High School Heroin Use Starts With Painkillers in 3 out of 4 Cases
High School Heroin Use Starts With Painkillers in 3 out of 4 Cases

Prescription painkillers are a leading cause of the American heroin epidemic, and a key issue in the New Hampshire primaries.

President Obama now proposed $1.1 billion for urgent action to fight the epidemic. As part of this, the Food and Drug Administration (FDA) recently announced several measures to deal with drug abuse, including increasing studies on drugs after they come to market. One researcher who’s all too aware of where the problem might begin—and end—is Joseph Palamar.

When Joseph Palamar’s younger sister died from heroin addiction he was determined to help others at risk. Five years on, his latest study on high school seniors offers context. He shows opioids and heroin use go hand in hand, and teens may transition to heroin because it’s cheaper than opioid pills, including Vicodin or OxyContin, and more available.

We ask Palamar, public health expert at NYU Langone Medical Center, New York, to tell us more about his study.

ResearchGate: What did you find in your study about the use of prescription painkillers and heroin amongst high school seniors?

Joseph Palamar: We found that over three-quarters of teens who reported heroin use had also used opioid pills in a nonmedical manner. We also found that the more frequent the use of opioids, the higher the risk of reporting use of heroin. We couldn’t deduce whether opioid use came before heroin as the data were cross-sectional, but we believe our findings add to the theory that addiction to opioids increases the risk of users moving onto heroin.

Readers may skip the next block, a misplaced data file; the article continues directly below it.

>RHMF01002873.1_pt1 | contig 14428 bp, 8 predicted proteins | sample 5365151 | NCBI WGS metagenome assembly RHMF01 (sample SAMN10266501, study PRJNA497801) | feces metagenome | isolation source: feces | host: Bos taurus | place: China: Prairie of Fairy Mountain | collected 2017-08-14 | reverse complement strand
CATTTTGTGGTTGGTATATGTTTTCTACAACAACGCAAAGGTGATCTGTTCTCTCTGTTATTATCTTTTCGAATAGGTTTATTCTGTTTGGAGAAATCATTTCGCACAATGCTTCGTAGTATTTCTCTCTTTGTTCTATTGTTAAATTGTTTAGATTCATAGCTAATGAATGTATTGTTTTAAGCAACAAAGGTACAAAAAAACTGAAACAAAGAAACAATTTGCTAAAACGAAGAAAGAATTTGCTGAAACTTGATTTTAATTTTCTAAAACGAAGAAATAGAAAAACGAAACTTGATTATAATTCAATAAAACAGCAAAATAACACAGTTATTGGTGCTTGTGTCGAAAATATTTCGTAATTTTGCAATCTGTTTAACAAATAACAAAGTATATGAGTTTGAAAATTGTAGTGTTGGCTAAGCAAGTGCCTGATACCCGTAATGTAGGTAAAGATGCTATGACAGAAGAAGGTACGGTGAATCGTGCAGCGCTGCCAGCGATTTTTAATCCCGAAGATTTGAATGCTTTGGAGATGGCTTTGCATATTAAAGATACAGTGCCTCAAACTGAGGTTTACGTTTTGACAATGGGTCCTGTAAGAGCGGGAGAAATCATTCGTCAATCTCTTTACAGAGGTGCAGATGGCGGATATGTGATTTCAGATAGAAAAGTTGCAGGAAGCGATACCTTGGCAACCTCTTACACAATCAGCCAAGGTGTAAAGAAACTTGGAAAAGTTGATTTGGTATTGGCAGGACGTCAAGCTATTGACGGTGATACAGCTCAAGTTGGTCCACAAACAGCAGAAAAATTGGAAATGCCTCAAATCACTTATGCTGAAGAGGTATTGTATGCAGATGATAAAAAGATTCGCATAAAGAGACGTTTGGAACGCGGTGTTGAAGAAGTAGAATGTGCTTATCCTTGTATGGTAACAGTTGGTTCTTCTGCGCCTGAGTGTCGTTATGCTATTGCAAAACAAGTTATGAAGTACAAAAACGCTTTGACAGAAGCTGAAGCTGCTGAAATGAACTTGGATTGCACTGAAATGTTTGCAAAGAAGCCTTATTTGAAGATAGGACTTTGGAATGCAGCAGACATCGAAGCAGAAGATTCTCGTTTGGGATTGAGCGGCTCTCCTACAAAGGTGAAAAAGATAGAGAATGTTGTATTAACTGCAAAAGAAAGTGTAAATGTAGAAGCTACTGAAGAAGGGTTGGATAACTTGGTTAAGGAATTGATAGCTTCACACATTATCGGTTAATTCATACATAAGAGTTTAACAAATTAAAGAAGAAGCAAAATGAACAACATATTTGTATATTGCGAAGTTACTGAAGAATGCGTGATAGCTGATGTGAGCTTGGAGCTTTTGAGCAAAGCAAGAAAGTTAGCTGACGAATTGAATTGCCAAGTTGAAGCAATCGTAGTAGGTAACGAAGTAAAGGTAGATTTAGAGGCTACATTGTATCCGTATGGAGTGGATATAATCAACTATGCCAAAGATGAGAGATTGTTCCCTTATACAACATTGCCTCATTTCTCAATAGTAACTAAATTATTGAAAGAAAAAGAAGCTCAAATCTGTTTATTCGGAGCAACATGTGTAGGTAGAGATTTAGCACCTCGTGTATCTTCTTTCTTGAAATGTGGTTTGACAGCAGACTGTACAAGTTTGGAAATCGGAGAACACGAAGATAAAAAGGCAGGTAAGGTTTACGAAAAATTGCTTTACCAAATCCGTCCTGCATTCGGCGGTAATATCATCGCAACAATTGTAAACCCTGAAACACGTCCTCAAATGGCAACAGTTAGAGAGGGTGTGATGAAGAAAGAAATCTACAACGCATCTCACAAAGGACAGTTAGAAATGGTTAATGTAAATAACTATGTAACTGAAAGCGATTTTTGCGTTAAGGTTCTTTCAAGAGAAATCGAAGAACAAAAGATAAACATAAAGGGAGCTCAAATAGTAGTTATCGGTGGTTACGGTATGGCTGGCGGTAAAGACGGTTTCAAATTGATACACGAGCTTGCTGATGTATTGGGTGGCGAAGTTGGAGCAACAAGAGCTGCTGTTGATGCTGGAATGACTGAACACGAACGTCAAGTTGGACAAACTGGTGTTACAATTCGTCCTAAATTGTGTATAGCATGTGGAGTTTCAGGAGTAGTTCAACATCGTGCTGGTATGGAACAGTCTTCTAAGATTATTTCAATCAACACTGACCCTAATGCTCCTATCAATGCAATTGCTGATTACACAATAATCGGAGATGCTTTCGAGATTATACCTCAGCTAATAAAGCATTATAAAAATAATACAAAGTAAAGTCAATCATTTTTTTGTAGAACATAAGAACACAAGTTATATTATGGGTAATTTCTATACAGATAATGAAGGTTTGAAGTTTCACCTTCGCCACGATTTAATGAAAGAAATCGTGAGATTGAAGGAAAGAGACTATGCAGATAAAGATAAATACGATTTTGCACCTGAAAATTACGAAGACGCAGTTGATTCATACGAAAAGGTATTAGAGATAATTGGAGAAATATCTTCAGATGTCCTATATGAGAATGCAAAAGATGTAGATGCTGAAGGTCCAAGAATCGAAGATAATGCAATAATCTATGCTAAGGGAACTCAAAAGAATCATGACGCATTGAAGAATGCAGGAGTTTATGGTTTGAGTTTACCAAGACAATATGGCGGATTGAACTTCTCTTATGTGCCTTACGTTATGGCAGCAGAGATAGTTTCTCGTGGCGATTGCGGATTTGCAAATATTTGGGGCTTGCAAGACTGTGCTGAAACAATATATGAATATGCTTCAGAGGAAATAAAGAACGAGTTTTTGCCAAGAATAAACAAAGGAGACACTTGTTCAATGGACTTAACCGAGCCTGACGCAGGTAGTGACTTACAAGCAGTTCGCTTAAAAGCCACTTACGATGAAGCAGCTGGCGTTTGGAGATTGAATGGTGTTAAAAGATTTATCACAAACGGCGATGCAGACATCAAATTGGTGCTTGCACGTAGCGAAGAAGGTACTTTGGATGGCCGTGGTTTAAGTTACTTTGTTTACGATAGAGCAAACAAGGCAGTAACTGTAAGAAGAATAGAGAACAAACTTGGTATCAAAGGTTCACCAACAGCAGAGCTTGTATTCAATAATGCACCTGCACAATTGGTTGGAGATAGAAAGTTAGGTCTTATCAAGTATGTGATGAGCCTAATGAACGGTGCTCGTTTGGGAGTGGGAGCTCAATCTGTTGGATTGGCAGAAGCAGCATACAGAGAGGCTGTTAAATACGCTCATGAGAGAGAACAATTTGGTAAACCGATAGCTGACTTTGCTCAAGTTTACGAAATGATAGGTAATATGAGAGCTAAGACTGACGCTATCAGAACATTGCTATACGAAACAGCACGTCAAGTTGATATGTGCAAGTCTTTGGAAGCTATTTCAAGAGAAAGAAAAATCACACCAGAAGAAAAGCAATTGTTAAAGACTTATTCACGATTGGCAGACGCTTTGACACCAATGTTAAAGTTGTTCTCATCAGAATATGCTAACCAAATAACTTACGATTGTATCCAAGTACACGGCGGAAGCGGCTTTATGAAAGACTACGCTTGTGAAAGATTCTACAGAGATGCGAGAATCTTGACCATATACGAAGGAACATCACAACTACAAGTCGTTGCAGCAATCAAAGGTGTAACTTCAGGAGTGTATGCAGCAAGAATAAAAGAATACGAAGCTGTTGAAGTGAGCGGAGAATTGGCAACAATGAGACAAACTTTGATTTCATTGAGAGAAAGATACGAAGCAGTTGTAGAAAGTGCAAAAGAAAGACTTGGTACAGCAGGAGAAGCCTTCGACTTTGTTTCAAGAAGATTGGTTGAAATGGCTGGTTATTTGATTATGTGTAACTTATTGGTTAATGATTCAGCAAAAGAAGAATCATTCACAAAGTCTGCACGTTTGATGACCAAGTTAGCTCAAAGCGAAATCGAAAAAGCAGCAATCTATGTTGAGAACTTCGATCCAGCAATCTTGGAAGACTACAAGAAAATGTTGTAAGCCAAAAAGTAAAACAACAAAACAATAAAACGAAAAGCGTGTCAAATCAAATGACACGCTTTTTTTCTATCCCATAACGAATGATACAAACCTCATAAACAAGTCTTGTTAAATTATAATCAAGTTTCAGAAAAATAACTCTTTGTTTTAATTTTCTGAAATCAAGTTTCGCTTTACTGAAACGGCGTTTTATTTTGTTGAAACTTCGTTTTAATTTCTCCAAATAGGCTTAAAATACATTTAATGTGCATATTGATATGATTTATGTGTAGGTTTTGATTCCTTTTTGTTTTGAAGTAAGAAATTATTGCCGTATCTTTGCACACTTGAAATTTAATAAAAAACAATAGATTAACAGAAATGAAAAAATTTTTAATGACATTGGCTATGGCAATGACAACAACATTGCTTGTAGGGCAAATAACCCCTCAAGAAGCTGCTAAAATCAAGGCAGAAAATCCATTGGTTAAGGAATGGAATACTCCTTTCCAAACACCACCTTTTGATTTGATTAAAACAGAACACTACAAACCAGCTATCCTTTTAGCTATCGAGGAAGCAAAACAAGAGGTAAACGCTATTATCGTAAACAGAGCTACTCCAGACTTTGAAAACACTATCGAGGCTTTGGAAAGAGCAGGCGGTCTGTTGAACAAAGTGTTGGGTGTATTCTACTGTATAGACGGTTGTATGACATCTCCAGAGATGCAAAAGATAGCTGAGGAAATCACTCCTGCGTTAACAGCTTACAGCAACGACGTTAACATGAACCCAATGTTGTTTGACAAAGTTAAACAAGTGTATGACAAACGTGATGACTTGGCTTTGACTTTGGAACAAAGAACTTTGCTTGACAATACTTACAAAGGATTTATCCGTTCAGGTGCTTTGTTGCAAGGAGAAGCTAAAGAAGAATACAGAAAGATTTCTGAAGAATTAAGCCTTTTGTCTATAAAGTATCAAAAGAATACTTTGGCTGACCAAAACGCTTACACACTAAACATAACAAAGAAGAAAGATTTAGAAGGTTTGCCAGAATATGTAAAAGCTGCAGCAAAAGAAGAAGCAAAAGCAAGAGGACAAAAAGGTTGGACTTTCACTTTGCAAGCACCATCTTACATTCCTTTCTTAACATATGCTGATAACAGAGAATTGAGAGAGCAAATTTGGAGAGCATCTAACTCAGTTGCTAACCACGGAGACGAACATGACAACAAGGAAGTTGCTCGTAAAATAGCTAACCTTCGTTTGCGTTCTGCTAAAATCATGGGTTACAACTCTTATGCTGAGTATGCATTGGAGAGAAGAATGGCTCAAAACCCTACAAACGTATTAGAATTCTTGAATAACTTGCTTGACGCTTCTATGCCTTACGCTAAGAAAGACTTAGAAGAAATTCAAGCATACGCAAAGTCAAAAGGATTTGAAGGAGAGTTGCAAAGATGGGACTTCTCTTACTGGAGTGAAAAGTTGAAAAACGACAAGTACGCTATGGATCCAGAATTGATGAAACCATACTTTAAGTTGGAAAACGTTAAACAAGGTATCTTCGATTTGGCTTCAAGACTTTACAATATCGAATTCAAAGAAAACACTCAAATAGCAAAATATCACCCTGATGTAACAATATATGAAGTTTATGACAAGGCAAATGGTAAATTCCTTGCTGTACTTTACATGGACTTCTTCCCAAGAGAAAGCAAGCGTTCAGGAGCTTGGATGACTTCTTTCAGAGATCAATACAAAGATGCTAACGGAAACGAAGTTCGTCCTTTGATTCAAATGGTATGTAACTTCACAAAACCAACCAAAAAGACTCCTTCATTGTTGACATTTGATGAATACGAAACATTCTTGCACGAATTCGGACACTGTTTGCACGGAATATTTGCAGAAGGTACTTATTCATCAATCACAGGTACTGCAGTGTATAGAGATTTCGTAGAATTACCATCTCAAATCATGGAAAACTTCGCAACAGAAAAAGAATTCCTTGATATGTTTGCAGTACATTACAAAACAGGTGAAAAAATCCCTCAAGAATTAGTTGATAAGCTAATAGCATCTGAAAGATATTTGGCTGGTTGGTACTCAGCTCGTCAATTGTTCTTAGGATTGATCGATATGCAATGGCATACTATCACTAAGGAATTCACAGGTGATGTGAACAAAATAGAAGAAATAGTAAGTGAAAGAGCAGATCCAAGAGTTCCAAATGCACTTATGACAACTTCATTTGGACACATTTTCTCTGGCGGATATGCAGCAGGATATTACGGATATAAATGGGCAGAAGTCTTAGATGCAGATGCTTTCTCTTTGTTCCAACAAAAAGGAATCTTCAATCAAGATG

RG: How do parents’ and students’ income and education play into your results?

JP: Compared to low parental education, moderate parental education was actually a risk factor for nonmedical use of opioids. This may suggest that those in the middle class or of higher socioeconomic status are now at increased risk. Likewise, we found that higher student income was a robust risk factor for nonmedical opioid use.

In fact, higher income was strongly associated with high-frequency nonmedical opioid use and this makes sense because a nonmedical opioid habit is an expensive one—a much more expensive habit than heroin as unfortunately heroin is cheaper and more available.

RG: In general, more women and white individuals are using heroin, and there’s an increasing number of overdoses in rural settings. What’s causing this demographic shift?

JP: The primary cause in this shift is addiction to opioid pills. People of these demographics rarely just start with heroin. They resort to heroin when they can no longer afford their expensive pill habit or when their source for pills has become cut off. Since white individuals are at highest risk for nonmedical use of opioid pills, this now places them at high risk for future heroin use. Addiction to opioid pills is now driving a lot of people to heroin use.